DOJ Singles Out Southeast Asian Students in Attack on Race-Conscious Admissions

For immediate release
October 16, 2020

Media contact:
Elaine Sanchez Wilson
(202) 601-2970

Washington, DC – On Thursday, Oct. 8, the Department of Justice filed a lawsuit against Yale University after Yale refused to end its race-conscious admissions policy. The complaint specifically excludes Cambodian, Hmong, Laotian, and Vietnamese students from the DOJ’s definition of Asian American students in an effort to establish a manipulative narrative proposing that affirmative action disenfranchises Asian students. The complaint simultaneously ignores the myriad of other ways that connected and wealthy students enter Yale. SEARAC condemns the DOJ’s continued efforts to dismantle affirmative action and its continued usage of Asian American students as a tool to dismantle a cornerstone civil rights policy.

Yale alumnus and former SEARAC immigration intern Trinh Q. Truong arrived to Utica, NY—called by the United Nations as “the city that loves refugees”—at the age of 3 as a refugee in 2001. Attending the local, underfunded public school system, Trinh graduated valedictorian of her class and went on to Yale, where, using full, need-based financial aid support, she earned a BA in political science and a certificate in human rights studies through Yale Law School. “As a first-generation, low-income Vietnamese American refugee student who attended Yale University, I brought unique perspectives to classroom and campus discussions,” said Trinh, who is currently pursuing her master’s degree in refugee and forced migration studies at the University of Oxford after spending a year after graduation in Cambodia on a research fellowship. “The DOJ’s exclusion of Southeast Asian students, whose communities experience disparate socioeconomic outcomes, reveals that its lawsuit against Yale is not about achieving racial justice, but rather about reinforcing the “Model Minority” stereotype and existing educational inequalitiesThe DOJ is not the arbiter of my Asian heritage.

A recent study by UC Berkeley found that California’s ban on race-based affirmative action reduced applications and access to educational opportunities for minority students while providing no substantial increase in white and Asian American applications and educational access. These findings suggest that college admissions is not a zero-sum game for Asian American students. Additionally, the fact that the DOJ had to erase SEAAs from its idea of “Asian American” demonstrates that affirmative action does indeed help Asian American students. Southeast Asian students continue to have a significantly lower percentage of individuals with a bachelor’s degree or higher compared to the American population, white students, and the aggregated Asian population. According to data from the 2019 American Community Survey, 34% of white and 54% of Asians have a bachelor’s degree or higher compared to 23% of Cambodian, 24% of Hmong, 17% of Laotian, and 33% of Vietnamese Americans.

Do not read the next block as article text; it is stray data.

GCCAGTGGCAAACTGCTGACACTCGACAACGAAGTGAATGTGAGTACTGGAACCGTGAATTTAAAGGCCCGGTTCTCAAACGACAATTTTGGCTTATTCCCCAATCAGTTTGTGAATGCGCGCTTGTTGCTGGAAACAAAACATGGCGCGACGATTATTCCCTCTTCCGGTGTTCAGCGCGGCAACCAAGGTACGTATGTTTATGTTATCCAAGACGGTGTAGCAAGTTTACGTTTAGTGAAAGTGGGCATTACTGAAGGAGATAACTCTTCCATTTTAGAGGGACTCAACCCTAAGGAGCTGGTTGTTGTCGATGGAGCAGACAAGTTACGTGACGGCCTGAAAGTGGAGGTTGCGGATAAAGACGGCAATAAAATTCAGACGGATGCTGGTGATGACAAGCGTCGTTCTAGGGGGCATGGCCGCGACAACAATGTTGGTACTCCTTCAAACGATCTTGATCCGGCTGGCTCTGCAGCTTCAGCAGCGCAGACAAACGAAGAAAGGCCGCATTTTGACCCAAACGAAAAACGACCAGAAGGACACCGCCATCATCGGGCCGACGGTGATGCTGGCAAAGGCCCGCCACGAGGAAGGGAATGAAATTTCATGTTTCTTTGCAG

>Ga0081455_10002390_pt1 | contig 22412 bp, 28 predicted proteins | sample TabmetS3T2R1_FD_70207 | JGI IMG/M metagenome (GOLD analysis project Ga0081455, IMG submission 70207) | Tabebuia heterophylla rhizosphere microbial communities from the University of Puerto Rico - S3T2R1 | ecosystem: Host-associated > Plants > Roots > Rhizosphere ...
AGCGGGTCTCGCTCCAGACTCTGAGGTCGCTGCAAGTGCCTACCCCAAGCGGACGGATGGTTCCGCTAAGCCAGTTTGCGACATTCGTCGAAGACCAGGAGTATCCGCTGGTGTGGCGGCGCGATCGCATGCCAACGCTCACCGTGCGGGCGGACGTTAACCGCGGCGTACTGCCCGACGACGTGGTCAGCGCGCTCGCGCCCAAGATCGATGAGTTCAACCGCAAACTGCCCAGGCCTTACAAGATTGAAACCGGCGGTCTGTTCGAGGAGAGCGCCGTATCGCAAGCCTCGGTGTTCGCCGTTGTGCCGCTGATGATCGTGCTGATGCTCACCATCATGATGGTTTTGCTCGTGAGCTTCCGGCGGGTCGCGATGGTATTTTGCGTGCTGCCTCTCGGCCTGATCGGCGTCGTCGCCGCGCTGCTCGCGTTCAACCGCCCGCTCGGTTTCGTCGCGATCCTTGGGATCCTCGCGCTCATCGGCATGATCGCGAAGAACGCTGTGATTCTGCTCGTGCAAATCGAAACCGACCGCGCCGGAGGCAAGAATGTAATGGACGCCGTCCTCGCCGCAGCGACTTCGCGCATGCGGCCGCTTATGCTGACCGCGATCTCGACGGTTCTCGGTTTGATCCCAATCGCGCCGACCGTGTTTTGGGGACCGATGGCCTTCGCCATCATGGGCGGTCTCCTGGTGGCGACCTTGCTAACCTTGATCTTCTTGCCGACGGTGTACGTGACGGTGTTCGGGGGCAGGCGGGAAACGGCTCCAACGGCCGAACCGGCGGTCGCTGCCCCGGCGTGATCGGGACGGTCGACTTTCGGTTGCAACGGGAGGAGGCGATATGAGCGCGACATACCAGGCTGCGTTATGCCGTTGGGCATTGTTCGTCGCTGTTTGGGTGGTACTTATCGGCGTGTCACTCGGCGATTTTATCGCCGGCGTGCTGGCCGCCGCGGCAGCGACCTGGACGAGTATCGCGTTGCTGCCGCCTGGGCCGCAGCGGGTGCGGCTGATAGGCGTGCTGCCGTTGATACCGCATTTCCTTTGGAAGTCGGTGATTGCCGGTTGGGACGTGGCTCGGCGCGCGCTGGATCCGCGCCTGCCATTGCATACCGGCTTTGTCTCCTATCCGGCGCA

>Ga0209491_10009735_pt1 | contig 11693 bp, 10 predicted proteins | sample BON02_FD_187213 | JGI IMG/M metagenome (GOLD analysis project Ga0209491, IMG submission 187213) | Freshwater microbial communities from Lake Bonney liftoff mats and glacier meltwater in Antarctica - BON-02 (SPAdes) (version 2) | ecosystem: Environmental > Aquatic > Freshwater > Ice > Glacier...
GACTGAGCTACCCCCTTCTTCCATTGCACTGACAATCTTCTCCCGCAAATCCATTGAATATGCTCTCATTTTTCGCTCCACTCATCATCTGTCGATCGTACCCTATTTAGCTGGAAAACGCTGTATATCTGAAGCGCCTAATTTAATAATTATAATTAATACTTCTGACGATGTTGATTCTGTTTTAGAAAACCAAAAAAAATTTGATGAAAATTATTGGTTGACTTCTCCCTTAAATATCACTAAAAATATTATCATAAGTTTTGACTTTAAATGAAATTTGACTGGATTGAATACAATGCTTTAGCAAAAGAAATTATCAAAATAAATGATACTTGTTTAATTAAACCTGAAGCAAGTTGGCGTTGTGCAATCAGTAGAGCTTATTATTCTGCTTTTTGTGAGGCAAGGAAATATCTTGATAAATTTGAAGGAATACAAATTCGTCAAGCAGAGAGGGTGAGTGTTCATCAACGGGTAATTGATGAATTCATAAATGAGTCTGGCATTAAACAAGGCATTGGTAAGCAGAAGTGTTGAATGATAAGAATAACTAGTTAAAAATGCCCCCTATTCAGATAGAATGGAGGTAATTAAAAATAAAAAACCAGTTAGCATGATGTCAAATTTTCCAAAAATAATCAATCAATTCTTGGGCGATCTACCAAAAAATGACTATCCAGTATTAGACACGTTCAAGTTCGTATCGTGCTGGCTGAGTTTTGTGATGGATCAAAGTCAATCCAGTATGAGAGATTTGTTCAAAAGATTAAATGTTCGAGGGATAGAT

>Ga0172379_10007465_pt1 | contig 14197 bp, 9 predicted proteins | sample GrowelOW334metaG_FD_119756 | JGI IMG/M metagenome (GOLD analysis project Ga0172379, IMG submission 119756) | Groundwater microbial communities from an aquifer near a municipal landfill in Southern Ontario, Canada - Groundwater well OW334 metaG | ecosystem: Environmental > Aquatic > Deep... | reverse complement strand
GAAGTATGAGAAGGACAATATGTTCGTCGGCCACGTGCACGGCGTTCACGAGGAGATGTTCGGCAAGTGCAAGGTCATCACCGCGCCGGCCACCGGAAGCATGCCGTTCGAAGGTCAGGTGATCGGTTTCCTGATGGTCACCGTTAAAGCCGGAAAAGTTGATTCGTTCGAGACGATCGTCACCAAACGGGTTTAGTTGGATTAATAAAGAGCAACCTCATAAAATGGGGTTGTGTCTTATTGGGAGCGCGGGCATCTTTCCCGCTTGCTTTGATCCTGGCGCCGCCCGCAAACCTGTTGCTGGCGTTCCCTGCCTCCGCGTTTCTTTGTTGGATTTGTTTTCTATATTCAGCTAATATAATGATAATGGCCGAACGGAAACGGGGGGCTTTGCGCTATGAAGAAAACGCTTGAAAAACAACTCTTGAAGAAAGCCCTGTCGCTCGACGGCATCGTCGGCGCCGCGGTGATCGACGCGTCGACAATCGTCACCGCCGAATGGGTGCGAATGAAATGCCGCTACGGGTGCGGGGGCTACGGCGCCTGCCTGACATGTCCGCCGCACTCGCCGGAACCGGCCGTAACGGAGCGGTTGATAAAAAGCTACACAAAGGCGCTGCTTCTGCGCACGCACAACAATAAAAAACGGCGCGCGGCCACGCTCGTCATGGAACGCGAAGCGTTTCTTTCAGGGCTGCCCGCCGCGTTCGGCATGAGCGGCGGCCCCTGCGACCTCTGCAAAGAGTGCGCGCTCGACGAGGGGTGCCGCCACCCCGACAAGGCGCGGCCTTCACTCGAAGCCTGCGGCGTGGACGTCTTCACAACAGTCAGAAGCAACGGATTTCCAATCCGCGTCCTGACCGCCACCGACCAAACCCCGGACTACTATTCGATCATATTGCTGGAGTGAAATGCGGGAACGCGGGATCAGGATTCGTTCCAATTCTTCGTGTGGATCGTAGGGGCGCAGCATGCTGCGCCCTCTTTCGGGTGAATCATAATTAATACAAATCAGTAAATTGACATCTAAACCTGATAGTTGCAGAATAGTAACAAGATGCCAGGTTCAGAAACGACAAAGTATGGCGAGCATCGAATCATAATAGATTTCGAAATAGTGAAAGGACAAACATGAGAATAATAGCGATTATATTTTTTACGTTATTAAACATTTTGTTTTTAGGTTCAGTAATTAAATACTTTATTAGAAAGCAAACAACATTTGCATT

“The Trump Administration continues to manipulate and exploit Asian Americans in an attempt to dismantle programs aimed at expanding educational opportunities for all students,” said Katrina Dizon Mariategue, acting executive director of SEARAC. “This lawsuit mischaracterizes the qualifications of students of color without properly addressing the actual systemic educational inequities that Asian American students face, including Southeast Asian American students. Rather than find solutions to these barriers, the Administration has doubled down on its efforts to block schools from considering the full experiences of applicants, including their race, which significantly shape their lives. We urge the Department of Justice to withdraw the suit and for the Administration to focus instead on dismantling the barriers to education faced by students of color.”
The California ban on race-based affirmative action programs continues to harm Southeast Asian and other minority communities. As such, Californians will be voting on Proposition 16 this November to reinstate affirmative action in employment, state contracting, and higher education. SEARAC urges Californians to vote YES on Prop 16 on their ballots this year.

Washington State Postsecondary Education Moves to Disaggregate Data

For immediate release
August 18, 2020

Media contact:
Elaine Sanchez Wilson
(202) 601-2970

Washington, DC – SEARAC commends the Washington State Board for Community and Technical Colleges (SBCTC) for providing student applicants with expanded options for ethnic identifiers. The identifiers critically include Southeast Asian American ethnicities that are historically unacknowledged and underrepresented in educational and economic opportunities–Hmong and Mienh, in addition to Cambodian, Laotian, and Vietnamese. This change to disaggregate SBCTC’s student data will ensure that SEAAs are seen and supported by the 34 public community and technical colleges in Washington State, which is home to more than 126,000 SEAAs.